Hooked On The NinersBianchini's Market

On the Tunney Side of the Street 20

by Jim Tunney

After Further Review ... Now that NFL Commissioner Roger Goodell has completed his arduous task of deciding the NFL future of Michael Vick, it seems appropriate to discuss: How you would decide and why? Vick has completed serving his 23-month sentence in a Federal penitentiary and repaid $70 million to the Atlanta Falcons, to whom he was under contract since being drafted in 2001. The Falcons released Vick in June 2009.

Vick was indicted on charges of illegal dog fighting - training pit bull terriers to fight other dogs. Without going into great detail, Vick was part of a group that operated "Bad Newz Kennels" on his property in Virginia. The dog fighting scheme was to sometimes punish the losing dog by drowning, strangulation, hanging, gunshot or electrocution. If that doesn't upset your stomach, well ...

To recap the history of this hideous crime is not what is intended here. The question now is two-fold: 1) What should happen to Vick's future - NFL? Yes or no? 2) How can NFL players or just 'plain' citizens (excuse that reference) be prevented from falling into the same "pit?"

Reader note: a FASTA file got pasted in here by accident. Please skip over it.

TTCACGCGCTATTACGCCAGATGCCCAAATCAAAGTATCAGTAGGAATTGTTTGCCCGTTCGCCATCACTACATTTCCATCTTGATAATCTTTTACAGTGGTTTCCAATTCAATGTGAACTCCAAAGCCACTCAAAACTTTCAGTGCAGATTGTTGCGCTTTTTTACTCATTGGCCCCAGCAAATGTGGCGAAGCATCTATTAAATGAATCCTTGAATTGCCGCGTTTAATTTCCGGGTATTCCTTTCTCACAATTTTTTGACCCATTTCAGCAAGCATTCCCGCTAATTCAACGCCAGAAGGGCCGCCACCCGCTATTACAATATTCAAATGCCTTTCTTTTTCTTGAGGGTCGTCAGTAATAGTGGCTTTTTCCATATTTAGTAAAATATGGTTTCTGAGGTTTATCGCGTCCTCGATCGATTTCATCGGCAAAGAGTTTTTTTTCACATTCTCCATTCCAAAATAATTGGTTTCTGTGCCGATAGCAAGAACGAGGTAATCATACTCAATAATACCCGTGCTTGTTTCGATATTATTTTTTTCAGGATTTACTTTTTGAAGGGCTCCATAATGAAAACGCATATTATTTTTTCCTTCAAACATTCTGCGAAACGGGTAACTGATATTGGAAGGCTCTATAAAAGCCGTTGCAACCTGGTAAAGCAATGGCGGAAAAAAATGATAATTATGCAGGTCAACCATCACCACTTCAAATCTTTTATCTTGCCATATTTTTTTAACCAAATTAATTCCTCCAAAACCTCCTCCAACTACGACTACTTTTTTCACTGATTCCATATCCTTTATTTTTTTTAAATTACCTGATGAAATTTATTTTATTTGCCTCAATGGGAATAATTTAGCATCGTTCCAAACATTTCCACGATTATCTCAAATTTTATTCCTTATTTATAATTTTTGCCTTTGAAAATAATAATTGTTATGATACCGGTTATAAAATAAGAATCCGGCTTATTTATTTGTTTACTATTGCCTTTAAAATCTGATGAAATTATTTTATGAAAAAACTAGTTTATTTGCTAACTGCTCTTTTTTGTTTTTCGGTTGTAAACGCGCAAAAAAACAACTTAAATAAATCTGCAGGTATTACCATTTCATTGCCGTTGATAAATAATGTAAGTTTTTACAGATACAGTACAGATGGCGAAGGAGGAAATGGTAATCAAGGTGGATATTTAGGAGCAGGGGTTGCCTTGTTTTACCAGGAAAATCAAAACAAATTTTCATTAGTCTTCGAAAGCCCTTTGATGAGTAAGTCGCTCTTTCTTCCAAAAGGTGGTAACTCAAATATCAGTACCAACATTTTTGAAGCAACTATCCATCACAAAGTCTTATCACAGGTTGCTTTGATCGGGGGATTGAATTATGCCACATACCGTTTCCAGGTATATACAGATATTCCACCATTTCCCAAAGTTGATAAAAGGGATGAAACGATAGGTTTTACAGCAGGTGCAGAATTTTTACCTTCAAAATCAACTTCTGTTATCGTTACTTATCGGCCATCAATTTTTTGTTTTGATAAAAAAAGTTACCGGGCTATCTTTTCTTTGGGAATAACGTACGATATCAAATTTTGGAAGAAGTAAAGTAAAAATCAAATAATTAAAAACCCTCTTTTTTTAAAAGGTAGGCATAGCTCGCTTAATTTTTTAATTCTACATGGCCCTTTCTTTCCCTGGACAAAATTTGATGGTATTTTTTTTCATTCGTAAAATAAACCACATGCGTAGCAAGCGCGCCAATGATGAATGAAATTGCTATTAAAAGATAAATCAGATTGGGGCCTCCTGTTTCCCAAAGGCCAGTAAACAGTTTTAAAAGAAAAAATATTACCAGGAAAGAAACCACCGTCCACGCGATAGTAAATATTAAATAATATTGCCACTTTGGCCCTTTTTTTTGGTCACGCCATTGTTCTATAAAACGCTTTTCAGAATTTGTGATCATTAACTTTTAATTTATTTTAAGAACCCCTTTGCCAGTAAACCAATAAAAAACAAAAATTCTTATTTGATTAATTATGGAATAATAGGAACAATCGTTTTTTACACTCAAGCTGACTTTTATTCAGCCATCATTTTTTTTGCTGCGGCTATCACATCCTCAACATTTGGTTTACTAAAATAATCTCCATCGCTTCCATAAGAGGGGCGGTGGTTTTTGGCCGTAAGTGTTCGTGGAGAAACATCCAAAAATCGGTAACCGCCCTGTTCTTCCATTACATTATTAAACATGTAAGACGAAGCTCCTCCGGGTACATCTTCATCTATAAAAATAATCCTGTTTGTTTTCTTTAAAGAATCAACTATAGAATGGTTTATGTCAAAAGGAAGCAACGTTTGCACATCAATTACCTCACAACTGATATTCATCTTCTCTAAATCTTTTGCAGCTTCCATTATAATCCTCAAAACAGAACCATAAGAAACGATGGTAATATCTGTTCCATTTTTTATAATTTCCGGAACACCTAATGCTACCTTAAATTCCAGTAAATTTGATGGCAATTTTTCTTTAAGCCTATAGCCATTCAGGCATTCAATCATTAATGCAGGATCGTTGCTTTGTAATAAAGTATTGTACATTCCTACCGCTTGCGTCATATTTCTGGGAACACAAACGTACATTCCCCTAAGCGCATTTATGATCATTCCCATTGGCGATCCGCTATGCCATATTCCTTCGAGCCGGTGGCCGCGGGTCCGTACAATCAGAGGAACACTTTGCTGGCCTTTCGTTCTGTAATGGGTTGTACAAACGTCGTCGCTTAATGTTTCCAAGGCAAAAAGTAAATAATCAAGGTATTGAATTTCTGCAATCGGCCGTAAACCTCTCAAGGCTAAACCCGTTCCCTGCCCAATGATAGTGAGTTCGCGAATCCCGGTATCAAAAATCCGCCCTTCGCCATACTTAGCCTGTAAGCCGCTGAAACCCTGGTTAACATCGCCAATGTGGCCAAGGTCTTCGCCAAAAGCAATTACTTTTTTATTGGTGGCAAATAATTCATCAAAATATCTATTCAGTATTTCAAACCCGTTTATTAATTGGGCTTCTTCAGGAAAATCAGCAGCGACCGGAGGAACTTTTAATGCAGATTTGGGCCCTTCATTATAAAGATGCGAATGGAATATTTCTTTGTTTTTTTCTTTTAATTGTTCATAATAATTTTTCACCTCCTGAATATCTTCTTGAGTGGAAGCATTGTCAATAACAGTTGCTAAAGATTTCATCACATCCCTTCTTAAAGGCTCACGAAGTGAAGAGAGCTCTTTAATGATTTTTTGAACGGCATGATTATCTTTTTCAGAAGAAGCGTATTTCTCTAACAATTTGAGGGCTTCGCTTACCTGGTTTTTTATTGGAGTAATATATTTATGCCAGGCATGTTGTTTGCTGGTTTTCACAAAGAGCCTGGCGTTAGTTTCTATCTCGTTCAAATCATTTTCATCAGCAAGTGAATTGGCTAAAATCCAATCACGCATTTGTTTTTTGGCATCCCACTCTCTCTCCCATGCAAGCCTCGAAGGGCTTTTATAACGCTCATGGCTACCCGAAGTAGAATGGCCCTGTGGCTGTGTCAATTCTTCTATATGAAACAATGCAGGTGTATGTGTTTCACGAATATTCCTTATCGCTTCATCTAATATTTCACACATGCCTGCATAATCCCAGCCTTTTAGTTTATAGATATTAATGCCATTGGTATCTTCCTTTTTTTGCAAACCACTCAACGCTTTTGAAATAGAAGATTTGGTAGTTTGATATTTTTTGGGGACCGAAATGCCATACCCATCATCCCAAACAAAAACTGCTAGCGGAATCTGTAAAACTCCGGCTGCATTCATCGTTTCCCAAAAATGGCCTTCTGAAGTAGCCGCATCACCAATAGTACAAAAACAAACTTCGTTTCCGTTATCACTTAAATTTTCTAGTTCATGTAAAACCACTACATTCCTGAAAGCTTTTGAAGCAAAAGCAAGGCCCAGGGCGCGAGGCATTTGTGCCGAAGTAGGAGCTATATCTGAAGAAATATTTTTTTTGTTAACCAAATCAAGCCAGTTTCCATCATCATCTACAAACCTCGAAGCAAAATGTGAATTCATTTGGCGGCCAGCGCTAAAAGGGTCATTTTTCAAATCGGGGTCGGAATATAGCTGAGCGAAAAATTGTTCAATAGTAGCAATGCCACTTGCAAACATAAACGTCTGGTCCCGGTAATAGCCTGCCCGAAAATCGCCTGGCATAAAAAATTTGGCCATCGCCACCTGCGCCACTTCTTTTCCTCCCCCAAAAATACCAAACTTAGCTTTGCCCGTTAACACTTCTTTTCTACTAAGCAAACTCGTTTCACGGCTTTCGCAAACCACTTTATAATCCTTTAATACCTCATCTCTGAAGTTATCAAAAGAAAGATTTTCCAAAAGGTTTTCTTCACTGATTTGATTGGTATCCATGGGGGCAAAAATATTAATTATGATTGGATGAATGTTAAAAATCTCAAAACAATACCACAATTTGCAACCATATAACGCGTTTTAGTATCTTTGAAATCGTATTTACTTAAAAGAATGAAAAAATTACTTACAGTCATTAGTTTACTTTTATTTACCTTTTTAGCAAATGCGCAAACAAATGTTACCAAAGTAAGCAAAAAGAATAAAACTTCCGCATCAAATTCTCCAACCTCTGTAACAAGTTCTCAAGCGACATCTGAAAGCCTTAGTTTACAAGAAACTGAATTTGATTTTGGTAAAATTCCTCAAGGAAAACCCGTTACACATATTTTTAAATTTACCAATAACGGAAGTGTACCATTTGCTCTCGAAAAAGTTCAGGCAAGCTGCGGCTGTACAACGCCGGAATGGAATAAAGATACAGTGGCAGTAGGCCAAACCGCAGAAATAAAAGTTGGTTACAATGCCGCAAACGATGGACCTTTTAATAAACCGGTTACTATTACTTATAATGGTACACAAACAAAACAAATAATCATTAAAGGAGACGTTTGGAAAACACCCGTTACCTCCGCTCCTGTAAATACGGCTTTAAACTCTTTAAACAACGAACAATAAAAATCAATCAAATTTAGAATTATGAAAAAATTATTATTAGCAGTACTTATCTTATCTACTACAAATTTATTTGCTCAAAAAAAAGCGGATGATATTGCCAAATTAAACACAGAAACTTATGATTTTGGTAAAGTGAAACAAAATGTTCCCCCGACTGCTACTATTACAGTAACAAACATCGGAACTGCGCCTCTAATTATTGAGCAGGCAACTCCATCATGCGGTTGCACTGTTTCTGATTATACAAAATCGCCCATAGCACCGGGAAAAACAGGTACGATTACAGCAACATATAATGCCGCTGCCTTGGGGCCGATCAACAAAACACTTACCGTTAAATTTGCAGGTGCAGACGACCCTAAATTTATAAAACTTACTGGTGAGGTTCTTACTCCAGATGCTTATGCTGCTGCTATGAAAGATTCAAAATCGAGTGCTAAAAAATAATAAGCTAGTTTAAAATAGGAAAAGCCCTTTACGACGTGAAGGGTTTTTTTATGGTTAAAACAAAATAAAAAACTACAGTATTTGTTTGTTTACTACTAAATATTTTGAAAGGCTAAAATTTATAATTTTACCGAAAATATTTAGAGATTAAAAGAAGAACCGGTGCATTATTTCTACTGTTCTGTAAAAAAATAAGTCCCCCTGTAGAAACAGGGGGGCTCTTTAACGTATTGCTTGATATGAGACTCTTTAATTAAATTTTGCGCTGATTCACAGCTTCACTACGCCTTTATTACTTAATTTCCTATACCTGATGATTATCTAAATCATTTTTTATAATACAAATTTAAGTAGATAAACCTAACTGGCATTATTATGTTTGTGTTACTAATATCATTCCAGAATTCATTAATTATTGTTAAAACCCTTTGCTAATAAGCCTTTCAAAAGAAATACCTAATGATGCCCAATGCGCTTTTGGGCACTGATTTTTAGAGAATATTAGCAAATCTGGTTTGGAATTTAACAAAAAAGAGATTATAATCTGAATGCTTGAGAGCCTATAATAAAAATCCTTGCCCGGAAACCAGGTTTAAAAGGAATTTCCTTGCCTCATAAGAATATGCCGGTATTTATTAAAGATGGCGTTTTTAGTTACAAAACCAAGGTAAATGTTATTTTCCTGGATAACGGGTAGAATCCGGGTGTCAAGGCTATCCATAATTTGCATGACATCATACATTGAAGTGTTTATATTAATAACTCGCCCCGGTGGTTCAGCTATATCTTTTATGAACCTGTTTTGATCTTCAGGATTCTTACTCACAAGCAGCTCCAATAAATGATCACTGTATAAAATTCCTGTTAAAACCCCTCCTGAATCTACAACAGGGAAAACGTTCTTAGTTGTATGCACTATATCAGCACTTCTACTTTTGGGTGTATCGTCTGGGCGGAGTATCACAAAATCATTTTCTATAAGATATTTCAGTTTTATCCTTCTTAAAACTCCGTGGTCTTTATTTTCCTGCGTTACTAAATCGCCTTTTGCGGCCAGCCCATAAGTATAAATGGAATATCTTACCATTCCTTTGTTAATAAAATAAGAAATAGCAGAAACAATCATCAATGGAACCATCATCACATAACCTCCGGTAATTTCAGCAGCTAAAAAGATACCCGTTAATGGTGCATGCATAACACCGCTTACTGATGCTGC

For Vick's NFL future, I wish him well. At first, my inclination was to say "never again in the NFL." Being part of the NFL is a privilege - one that I had for 31 years. A violation of that privilege to the degree of severity of Vick's, substantiates my original thought. However, Vick has paid his price - prison as well as financial. The decision here is to support Commissioner Goodell's purposefulness. Hopefully Goodell will ask of Vick the same thing Brooklyn Dodgers Executive Branch Rickey asked of Jackie Robinson 60+ years ago: "Hold your temper and don't respond to taunts."

With regard to "prevention," it is perplexing to understand how the Falcons' coaches, players, and, yes, fans, didn't discover this early-on and caution Vick of the criminal implications, notwithstanding the inhumanity of it. The NFL takes great strides to educate their wealthy superstars of impending harm. Further, and maybe of more value to our young people, Vick "hung around" with the wrong people. Why didn't his common sense tell him "this is wrong?" Why didn't someone step up to warn him?

When does "just do the right thing" come into play? Vick is not a hoodlum. Did his college education at Virginia Tech not teach him decency?

Will you look at decency as a stepping stone in your actions?

For more information about Jim Tunney, please visit his website: www.JimTunney.com, or if you would like to respond to this message, please send your email to Jim@JimTunney.com